With November in full force, Thanksgiving upon us, and the holiday season in full swing, we may find ourselves asking, “What does it mean to be thankful? What exactly is it that I’m thankful for? How do I grow in gratitude?”
I find it easy to be thankful when things are running smoothly. When my life is going well, when bills are paid, the laundry is done, and the kids are getting along, gratitude comes easily. But to be honest with you, it is unusual for things line up so perfectly. Life is rarely so seamless. And as painful as it is to admit, I am not a naturally a grateful person. This is something that I have struggled with and something that I have been working on since becoming a Revelation Wellness Instructor. Most days I wake up to a dirty kitchen, toys and throw pillows all over the living room floor, no milk in the fridge, and an empty roll of toilet paper in the bathroom that no one has taken time to fill again. It is hard for me to be grateful and rejoice in ALL circumstances as the Bible instructs us.
“Consider it pure joy, my brothers and sisters, whenever you face trials of many kinds, because you know that the testing of your faith produces perseverance. Let perseverance finish its work so that you may be mature and complete, not lacking anything.” -James 1: 2-4
So what happens when life is not easy? When it seems like everything is going wrong? When things are just not fun and life is stressful? Is it even possible to be grateful in ALL
circumstances, good and bad?
I heard a pastor once say, “We love the mountaintop moments– those moments when you literally feel like you just climbed the biggest and toughest mountain of your life. And maybe you literally have climbed the biggest and toughest mountain of your life. You feel so accomplished and proud. It’s a fantastic feeling. But those great mountaintop moments will not last forever. Mountaintop moments are temporary highs. We were not made to live and thrive on mountaintops. They are temporary, and God designed it that way!”
True living actually occurs down in the valleys. That is where we find the streams of living water flowing, sustaining all of life. It is there in the trenches filled with mud and muck that we find and encounter God in the most profound and personal ways. Suffering, struggling, pain, and discipline are frequent in the Christian life, producing perseverance and preparing us for the blessings and promises that are to come. Suffering keeps us humble, and teaches us to cry out to our King and learn to rely on him.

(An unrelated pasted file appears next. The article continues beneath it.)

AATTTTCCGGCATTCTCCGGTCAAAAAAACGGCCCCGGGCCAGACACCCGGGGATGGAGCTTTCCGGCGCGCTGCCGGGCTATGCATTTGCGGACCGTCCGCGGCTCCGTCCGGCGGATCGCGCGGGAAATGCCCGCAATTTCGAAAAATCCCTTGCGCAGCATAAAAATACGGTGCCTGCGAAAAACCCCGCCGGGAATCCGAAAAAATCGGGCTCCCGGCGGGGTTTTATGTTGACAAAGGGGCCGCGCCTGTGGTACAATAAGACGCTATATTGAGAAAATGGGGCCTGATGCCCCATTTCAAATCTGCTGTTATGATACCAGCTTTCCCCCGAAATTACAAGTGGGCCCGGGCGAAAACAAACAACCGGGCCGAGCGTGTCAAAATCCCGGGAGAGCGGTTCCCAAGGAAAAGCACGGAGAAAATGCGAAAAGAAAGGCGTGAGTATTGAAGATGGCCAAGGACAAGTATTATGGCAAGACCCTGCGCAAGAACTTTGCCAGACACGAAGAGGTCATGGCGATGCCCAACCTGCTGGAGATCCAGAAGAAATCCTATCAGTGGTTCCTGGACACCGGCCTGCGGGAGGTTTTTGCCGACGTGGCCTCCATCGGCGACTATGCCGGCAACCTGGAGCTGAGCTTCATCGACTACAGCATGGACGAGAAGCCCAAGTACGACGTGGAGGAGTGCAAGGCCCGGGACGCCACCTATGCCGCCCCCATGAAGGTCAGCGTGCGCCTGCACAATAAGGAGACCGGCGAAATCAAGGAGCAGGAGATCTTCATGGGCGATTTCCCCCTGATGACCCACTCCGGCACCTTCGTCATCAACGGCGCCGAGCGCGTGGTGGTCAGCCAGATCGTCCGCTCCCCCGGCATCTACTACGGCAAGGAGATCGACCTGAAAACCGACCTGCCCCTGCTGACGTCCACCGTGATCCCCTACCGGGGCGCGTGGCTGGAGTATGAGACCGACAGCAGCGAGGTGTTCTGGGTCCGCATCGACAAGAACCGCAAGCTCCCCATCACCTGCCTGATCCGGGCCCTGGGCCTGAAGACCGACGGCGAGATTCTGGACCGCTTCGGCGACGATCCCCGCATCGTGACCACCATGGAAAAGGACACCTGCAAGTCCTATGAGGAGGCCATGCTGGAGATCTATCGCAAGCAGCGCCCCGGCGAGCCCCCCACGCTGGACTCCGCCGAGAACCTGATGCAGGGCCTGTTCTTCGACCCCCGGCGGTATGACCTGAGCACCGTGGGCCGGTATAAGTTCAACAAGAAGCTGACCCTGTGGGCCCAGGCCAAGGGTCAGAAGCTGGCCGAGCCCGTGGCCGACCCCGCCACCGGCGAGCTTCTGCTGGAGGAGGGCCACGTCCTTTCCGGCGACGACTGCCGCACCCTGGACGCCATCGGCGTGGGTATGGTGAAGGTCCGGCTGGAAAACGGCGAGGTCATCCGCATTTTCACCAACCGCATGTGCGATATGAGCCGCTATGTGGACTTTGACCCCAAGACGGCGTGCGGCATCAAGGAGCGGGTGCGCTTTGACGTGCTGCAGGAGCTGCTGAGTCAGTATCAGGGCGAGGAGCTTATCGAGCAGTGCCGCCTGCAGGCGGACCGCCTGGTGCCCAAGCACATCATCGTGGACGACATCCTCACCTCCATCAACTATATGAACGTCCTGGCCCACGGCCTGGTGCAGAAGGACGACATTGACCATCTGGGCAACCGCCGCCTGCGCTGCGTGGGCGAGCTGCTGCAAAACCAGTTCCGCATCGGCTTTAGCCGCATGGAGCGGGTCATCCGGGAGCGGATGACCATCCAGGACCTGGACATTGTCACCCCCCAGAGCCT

When I have wanted to give up because it all felt “too hard” and the mountain I was facing was just “too big,” but persevered instead, was when I encountered the mercy and unconditional love of Father God the most. When I am weak and aware of my weakness, God shows up and does miraculous things. When we struggle we realize we are ALIVE and we begin to see God’s beautiful purposes through all of it, making us more like Christ. As we press on with faith in Christ, often when the growing pains of struggle and change are the most intense, the beauty comes in the midst of it all.
“But He said to me, “My grace is sufficient for you, for my power is made perfect in weakness.” Therefore I will boast all the more gladly about my weaknesses, so that Christ’s power may rest on me. That is why, for Christ’s sake, I delight in weaknesses, in insults, in hardships, in persecutions, in difficulties. For when I am weak, then I am strong.” -2 Corinthians 12: 9-10
Growing in gratitude– being thankful for all of life, the good and the bad– is a sign of spiritual maturity. We understand that life is not perfect. We see that abundant life in Christ does not occur only on mountaintops, but mostly (and especially) in the valleys. It’s realizing that as Christians, suffering and persecution are inevitable. It’s there that we become more like Christ.
“Not only that, but we rejoice in our sufferings, knowing that suffering produces endurance, and endurance produces character, and character produces hope” -Romans 5: 3-4
Growing in gratitude is a continual process without a specific formula. It takes practice,
mindfulness, honesty, and humility. A spiritually mature person knows that gratitude can absolutely be found in hard places. They know who they are and Whose they are, and they know that nothing on Earth can change those realities. They have a clear-eyed focus on the big picture, which is eternity with God. They live as royal daughters and sons to the King Most High, shining so brightly that others can see Him as they live. They are thankful for the ups and downs, the good days and bad days, knowing that ALL of it is a sheer and glorious gift.